Phil Fontaine, a national chief with the Assembly of First Nations, said at the event that he perceives the apology, which was offered by Prime Minister Stephen Harper, as a promise from Canada to “right the wrongs of the past” and to “help create a new beginning.”
“But an apology must be more than symbolic,” Fontaine continued, saying that the effects of the residential school experience has set back many First Nations’ people in terms of education and health. He said they need much more assistance and attention from the government to help make up for the problems.
“Reconciliation must restore our original relationship with Canada – a partnership based on mutual recognition and respect.”
A stark contrast between Canada’s approach to reconciliation to that of the United States was apparent when the discussion next turned to the Native American Apology Resolution recently passed this year by the U.S. Senate.
The resolution acknowledges “a long history of official depredations and ill-conceived policies by the United States Government regarding Indian tribes” and offers “an apology to all Native peoples on behalf of the United States.”
The House has not acted on similar legislation to date, so the bill has made little progress since its initial advancement.
Former Republican Sen. Ben Nighthorse Campbell, of Northern Cheyenne descent, said that when he served in Congress, many of his peers told him they were concerned that financial payments to Indians would become necessary if the U.S. government offered a formal apology.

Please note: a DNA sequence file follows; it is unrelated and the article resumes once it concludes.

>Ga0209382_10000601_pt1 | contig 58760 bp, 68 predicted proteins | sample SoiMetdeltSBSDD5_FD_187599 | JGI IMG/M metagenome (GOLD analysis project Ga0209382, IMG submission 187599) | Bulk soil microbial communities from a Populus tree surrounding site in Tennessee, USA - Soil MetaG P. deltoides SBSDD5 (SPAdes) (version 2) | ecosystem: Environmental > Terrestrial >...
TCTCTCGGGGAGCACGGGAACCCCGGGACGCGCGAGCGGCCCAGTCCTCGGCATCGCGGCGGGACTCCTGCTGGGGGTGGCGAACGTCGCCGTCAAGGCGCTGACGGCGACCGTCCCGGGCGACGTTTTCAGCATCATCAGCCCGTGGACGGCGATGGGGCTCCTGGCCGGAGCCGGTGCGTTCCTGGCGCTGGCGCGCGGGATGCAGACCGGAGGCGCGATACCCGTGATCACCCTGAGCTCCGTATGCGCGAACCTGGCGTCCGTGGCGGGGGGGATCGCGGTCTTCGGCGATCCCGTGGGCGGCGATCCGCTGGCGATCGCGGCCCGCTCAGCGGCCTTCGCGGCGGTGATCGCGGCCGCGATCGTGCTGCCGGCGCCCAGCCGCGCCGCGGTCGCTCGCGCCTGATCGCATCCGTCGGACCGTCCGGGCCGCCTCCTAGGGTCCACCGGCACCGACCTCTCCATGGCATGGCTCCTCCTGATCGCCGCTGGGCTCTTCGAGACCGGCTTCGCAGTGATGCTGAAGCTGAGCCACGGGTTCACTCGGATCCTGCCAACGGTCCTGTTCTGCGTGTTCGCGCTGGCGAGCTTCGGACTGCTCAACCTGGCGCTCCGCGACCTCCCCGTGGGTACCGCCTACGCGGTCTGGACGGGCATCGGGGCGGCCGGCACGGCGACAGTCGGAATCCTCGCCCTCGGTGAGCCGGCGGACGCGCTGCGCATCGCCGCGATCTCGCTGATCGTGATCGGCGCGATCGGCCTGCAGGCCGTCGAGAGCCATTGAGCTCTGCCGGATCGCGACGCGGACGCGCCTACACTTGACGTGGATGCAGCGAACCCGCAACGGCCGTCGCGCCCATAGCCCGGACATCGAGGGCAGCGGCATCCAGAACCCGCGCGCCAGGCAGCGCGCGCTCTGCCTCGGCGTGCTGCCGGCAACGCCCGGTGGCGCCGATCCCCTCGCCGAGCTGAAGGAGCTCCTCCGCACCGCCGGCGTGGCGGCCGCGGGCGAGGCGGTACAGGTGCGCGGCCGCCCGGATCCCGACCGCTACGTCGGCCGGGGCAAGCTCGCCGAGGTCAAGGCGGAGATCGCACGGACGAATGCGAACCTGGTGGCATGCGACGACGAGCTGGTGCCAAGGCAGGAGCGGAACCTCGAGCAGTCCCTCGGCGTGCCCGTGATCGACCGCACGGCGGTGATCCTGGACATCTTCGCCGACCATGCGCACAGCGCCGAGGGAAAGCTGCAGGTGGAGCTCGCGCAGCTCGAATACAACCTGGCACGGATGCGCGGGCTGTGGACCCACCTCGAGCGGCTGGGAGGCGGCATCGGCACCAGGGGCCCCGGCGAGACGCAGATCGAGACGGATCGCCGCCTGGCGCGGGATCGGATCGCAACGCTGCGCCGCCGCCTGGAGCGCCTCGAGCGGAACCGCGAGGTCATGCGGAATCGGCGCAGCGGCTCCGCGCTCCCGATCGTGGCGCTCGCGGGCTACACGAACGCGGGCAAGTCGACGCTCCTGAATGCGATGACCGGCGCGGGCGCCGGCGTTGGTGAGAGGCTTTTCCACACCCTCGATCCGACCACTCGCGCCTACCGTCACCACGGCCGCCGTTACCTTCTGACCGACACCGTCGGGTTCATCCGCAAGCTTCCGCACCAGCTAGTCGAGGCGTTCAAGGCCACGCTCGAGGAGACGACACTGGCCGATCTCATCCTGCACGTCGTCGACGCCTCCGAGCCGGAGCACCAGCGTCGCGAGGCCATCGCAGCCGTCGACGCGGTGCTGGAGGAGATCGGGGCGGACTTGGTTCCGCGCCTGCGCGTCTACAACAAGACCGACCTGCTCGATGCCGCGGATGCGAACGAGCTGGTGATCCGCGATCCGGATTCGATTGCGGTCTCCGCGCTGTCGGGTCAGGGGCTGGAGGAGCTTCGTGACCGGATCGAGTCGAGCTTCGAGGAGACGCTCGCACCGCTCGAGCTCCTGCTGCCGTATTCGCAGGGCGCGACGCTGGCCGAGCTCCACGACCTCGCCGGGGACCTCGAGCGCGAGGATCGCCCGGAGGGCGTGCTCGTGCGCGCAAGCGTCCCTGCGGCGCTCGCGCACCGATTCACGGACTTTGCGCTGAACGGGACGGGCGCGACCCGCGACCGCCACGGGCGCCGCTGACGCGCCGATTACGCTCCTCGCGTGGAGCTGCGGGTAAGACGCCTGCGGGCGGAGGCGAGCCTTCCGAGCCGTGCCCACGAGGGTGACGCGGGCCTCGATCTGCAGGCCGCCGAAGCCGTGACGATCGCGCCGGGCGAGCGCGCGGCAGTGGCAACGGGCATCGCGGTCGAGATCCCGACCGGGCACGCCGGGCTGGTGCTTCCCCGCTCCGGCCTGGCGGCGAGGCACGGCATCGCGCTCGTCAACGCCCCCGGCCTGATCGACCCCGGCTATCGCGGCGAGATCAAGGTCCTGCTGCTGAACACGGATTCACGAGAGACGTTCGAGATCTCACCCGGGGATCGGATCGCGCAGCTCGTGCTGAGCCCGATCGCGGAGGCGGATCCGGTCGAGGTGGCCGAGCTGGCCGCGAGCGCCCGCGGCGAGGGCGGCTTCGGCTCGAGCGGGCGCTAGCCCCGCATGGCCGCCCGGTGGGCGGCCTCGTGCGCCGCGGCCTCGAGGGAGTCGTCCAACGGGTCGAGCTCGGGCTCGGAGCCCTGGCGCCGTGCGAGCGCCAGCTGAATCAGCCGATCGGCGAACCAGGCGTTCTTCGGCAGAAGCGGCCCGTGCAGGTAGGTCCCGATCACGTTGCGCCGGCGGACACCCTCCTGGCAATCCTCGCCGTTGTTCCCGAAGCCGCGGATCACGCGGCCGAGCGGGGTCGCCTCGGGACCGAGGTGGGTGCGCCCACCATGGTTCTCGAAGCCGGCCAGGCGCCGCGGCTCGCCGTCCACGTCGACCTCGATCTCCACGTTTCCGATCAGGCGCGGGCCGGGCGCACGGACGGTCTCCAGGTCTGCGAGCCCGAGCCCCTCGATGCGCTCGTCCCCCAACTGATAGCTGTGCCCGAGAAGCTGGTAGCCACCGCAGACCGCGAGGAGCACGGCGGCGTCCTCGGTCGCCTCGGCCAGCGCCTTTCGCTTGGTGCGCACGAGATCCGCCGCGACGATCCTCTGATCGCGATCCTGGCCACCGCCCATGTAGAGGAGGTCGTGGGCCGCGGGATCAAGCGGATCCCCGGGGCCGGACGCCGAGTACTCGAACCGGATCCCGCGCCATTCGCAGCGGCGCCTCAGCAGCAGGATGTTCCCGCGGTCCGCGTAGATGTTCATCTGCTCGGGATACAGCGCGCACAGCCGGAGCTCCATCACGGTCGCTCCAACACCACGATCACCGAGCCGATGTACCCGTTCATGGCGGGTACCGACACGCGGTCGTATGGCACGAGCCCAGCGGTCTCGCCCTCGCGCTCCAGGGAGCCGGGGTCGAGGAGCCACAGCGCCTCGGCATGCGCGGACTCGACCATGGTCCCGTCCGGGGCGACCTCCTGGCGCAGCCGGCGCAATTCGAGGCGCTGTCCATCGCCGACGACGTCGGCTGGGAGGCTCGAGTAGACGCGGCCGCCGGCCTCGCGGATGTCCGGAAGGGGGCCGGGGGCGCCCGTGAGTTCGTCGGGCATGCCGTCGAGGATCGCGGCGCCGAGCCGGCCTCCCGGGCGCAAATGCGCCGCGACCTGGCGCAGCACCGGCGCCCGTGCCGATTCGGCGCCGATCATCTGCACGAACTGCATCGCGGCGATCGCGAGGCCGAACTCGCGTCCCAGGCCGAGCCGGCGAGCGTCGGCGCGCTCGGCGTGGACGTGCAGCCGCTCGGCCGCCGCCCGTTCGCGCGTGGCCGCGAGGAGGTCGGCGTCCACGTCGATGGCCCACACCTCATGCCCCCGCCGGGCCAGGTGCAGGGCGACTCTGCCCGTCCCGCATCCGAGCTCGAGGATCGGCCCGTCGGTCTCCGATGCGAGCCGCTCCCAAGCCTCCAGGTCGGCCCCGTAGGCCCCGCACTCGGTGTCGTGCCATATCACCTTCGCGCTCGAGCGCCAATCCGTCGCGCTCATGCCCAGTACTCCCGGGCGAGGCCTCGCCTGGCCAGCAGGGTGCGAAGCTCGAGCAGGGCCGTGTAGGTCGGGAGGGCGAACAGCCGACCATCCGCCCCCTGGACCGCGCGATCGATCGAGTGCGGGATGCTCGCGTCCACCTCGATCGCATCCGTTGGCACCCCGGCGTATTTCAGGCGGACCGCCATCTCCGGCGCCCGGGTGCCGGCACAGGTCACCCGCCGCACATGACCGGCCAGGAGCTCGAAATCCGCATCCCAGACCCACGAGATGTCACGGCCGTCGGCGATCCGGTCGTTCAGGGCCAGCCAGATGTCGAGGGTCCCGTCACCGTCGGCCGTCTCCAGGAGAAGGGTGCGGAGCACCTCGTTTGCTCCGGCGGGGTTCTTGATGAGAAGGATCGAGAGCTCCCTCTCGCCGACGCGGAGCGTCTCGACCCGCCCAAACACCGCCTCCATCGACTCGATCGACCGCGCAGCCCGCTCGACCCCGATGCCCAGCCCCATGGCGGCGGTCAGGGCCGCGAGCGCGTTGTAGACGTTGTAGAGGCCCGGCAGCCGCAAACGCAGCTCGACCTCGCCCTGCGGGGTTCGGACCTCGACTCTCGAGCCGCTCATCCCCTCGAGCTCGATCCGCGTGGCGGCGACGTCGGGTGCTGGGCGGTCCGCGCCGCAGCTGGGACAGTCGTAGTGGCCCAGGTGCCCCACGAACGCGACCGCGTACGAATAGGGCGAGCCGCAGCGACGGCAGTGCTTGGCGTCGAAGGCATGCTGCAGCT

The Colorado politician also noted that the apology resolution passed in the Senate was attached to the reauthorization of the Indian Health Care Improvement Act this session, which several House leaders did not support due to a pro-life amendment attached to the legislation.
“I can say right from the start that I wish every member of the United States’ House and Senate could have heard the presentations of [Davis and Fontaine],” Nighthorse Campbell said.
“It’s very clear to me that the nation of Canada is way ahead of us from the standpoint of recognizing the past injustices and things we need to do to become whole again.”
Nighthorse Campbell said that some Congress members, like Sen. Sam Brownback, R-Kan., who sponsored the apology in the Senate, recognize the importance of an apology.
The former senator also said a symbolic apology, sans financial compensation, “might not put food on the table,” but it could help bind people together.
Victor Montejo, a member of the Guatemalan National Congress, next spoke about the difficulties of the indigenous people of the Latin American country in achieving reconciliation.
Of Jakaltek Mayan descent, Montejo said that some indigenous people there are still looking for an apology, although many of the harmful effects of colonization took place long ago. He believes, too, that reconciliation should be accompanied by reparations, agreeing with Canada’s approach over that of the U.S.
After the presenters from the individual countries spoke, Gabrielle Tayac, a historian with the NMAI, noted that several Native cultures give great credence to the concept of apology accompanied with action.
“It is certainly quite apparent that in 2008, another world is possible,” Tayac said.
Many American Indians in attendance at the summit expressed hope that President-elect Barack Obama will lead the way in finalizing an apology in the U.S. To date, Obama has not expressed a firm timeline for doing so.